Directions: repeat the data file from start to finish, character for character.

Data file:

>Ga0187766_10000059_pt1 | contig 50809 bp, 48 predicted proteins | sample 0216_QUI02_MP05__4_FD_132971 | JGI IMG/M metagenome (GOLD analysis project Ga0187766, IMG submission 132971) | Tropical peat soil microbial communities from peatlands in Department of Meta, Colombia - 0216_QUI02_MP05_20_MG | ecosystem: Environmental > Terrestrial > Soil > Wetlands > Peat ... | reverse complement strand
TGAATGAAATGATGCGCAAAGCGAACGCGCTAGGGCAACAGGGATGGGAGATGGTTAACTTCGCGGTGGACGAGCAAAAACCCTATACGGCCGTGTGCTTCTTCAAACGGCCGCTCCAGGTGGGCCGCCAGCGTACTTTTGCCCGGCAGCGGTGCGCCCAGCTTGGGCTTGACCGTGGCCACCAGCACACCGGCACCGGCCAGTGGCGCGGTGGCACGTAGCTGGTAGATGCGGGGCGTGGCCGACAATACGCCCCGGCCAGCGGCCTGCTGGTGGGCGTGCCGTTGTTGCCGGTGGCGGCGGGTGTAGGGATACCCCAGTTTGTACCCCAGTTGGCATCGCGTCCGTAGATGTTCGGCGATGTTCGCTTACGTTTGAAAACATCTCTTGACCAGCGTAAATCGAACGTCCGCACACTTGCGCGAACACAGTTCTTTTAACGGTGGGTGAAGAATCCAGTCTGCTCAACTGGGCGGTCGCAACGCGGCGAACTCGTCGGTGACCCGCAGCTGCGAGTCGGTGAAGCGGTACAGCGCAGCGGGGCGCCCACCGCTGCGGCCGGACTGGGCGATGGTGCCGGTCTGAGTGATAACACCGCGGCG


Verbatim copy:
>Ga0187766_10000059_pt1 | contig 50809 bp, 48 predicted proteins | sample 0216_QUI02_MP05__4_FD_132971 | JGI IMG/M metagenome (GOLD analysis project Ga0187766, IMG submission 132971) | Tropical peat soil microbial communities from peatlands in Department of Meta, Colombia - 0216_QUI02_MP05_20_MG | ecosystem: Environmental > Terrestrial > Soil > Wetlands > Peat ... | reverse complement strand
TGAATGAAATGATGCGCAAAGCGAACGCGCTAGGGCAACAGGGATGGGAGATGGTTAACTTCGCGGTGGACGAGCAAAAACCCTATACGGCCGTGTGCTTCTTCAAACGGCCGCTCCAGGTGGGCCGCCAGCGTACTTTTGCCCGGCAGCGGTGCGCCCAGCTTGGGCTTGACCGTGGCCACCAGCACACCGGCACCGGCCAGTGGCGCGGTGGCACGTAGCTGGTAGATGCGGGGCGTGGCCGACAATACGCCCCGGCCAGCGGCCTGCTGGTGGGCGTGCCGTTGTTGCCGGTGGCGGCGGGTGTAGGGATACCCCAGTTTGTACCCCAGTTGGCATCGCGTCCGTAGATGTTCGGCGATGTTCGCTTACGTTTGAAAACATCTCTTGACCAGCGTAAATCGAACGTCCGCACACTTGCGCGAACACAGTTCTTTTAACGGTGGGTGAAGAATCCAGTCTGCTCAACTGGGCGGTCGCAACGCGGCGAACTCGTCGGTGACCCGCAGCTGCGAGTCGGTGAAGCGGTACAGCGCAGCGGGGCGCCCACCGCTGCGGCCGGACTGGGCGATGGTGCCGGTCTGAGTGATAACACCGCGGCG